By Josie Smyth
I am PROUD to be talking about my journey through postnatal depression and anxiety.
It was an incredibly challenging time – having experienced it with both of my children – but, after having gone through it, I am now a better, healthier and happier person and for that, I am GRATEFUL.
Three days after being home with my new baby Leo, I had a visit from the Maternal Child and Health Nurse, Katie.
We chatted about the birth, breastfeeding and setting up Leo’s room. At the time, I was quite a private person, however, Katie, made me feel comfortable enough to also share that my eldest sister has bipolar disorder, and that my elder brother suicided at the age of 25.
Katie noted that I was predisposed to PND given my family history of mental illness.
Not long after, my mental state started to go downhill.
I was exhausted, yet had trouble sleeping.
I lost a lot of weight and was irritable.
I began to isolate myself from family and friends.
I would often close all the blinds, after my husband Hugh had left for work.
Bonding with my baby
As my mental state deteriorated, I had trouble bonding with Leo. Yet I constantly worried about him.
Hugh and the rest of my family noticed things didn’t seem right, and urged me to speak to my GP.
Yet I was too afraid to speak in fear of Leo being taken from me.
Then one day, I explicitly told mum that I was contemplating suicide. She immediately phoned my GP, and luckily, I got in to see her that day.
I broke down at the GP and told her everything. She wrote me out a Mental Health Care Plan, a script for antidepressants and a referral to a psychiatrist.
When the psychiatrist diagnosed me with Generalised Anxiety Disorder and Postnatal Depression, things started to get better. I was put on medication to help with my anxiety.
I also saw a psychologist with support under the Mental Health Care Plan.
Treatment for postnatal depression
At first, I resisted this treatment, but as I began to trust the psychologist, I realised the therapy was helping me work through my issues, including my brother’s death.
I know this treatment and the love from the people around me played an important role in my recovery.
I can’t tell you the exact day that things started to shift for me, but I can tell you what I started to notice.
For one, I began opening the blinds, one by one. I felt the fog lift and most importantly, I saw my beautiful baby boy Leo, wanting his mummy so much.
I realised how precious he is to me, and I felt an overwhelming sense of love and happiness that I longed for and had so missed.
Learning to smile again
Fast forward three years and I felt I had recovered enough to want another baby.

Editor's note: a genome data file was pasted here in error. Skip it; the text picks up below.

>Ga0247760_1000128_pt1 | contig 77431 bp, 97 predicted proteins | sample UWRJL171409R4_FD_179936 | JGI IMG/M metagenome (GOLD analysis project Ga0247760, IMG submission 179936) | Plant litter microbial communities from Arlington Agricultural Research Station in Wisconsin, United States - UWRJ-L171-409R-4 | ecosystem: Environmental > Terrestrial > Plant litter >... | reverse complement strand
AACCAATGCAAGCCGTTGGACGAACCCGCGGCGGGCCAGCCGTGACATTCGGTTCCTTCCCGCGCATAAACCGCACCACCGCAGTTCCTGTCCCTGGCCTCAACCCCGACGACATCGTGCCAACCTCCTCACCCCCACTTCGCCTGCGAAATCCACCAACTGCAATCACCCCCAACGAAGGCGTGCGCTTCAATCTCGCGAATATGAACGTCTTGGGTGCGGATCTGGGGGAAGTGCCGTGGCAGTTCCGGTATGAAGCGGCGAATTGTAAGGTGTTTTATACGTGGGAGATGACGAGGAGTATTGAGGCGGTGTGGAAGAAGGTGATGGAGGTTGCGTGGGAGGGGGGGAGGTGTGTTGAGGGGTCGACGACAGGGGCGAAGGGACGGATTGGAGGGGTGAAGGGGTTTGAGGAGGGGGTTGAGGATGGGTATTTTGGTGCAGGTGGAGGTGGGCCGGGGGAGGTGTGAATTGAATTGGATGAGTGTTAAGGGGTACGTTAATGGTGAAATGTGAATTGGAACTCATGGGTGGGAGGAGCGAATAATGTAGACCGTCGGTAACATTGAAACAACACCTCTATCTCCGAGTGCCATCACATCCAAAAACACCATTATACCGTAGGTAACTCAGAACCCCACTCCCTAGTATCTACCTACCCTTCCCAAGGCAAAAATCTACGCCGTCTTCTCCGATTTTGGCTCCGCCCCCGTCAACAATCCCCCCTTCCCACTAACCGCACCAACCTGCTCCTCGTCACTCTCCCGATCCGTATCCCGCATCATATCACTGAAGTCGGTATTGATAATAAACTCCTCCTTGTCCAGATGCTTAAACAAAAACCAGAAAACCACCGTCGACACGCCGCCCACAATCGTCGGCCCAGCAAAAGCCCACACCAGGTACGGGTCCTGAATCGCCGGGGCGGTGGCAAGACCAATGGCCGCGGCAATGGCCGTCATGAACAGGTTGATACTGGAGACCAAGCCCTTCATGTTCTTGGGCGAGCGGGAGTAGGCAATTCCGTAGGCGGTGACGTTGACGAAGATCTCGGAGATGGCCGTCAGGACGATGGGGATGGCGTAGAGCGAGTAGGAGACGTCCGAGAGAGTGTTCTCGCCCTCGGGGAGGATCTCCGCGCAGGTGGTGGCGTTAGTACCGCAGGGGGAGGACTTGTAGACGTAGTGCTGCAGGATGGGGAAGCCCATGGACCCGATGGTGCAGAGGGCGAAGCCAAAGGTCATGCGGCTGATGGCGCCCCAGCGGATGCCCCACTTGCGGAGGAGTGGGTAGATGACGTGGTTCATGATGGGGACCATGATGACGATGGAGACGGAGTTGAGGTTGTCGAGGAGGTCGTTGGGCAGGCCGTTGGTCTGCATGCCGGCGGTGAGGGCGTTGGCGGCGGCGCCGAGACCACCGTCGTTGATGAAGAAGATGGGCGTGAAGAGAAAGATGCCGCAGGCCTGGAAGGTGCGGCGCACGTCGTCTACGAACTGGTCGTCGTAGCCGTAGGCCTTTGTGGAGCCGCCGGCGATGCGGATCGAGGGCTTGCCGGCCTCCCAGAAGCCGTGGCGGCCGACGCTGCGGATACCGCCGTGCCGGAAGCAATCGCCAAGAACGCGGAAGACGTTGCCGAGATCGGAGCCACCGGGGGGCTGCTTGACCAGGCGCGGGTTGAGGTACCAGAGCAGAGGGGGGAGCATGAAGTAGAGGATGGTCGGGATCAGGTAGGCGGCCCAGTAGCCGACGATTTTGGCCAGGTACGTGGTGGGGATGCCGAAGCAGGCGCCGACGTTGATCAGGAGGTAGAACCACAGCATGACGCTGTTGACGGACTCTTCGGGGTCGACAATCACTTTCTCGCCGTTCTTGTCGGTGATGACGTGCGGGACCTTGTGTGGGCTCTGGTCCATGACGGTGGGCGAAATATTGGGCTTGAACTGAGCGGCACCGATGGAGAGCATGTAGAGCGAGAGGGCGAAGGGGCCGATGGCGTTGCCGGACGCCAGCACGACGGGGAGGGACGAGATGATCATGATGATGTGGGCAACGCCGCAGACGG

I was still having therapy, but ceased my medication. I changed obstetricians as I wanted a different birth experience at a different hospital. My GP specified in my referral to him that I had experienced PND.
At my first appointment with my new OB we spoke about where I was at with mental health and he then proceeded to keep in touch with my psychologist.
At every appointment, my OB checked in with me about my mental health and I found that very helpful.
The birth of Lily was everything I had of hoped for second time round.
I was supported by two midwives from the moment I walked into the labour ward and then a third in my later stages of labour. My OB kept checking in on me periodically and when I became too anxious, I asked him stay and he did until I gave birth.
Adjusting to life as a mum-of-two
The first four months at home with Lily, was a very different experience to Leo, I felt bonded to Lily, I was getting out of the house, I was resting, I was practising self-care. However, Lily was never a good sleeper and after about four months, it got to a point that she was up every hour and I was getting no sleep.
I began to have those feelings that I had when I had PND with Leo.
I knew I did not want to get very unwell and I remembered that the earlier I sought help, the quicker the recovery.
So, I made an appointment to visit my GP. At the GP, I filled out a questionnaire which came back high and immediately commenced medication to help with the symptoms. I also increased my appointments with my psychologist, checked in with my GP weekly and began seeing a psychiatrist to manage my medication. Before long, I was back to myself again.
Life after PND
Leo is now five Lily is two, and I LOVE being their mum and feel privileged watching them grow.
I have fully recovered from postnatal depression, however I am still managing my anxiety.
Now, I love that I can give back to the community by being a Perinatal Anxiety and Depression Australia (PANDA) volunteer – I find it very rewarding.
My goal is to make an impact on statistics.
In Australia, currently, there are one in five new and expecting mums. And one in 10 new and expecting dads experiencing pre and postnatal anxiety and depression.
By sharing my story, I hope to raise awareness, break shame and stigma and encourage help seeking.
I am hopeful that change is coming.
If you, or someone you know is showing signs of postnatal depression, please call PANDA on 1300 726 306.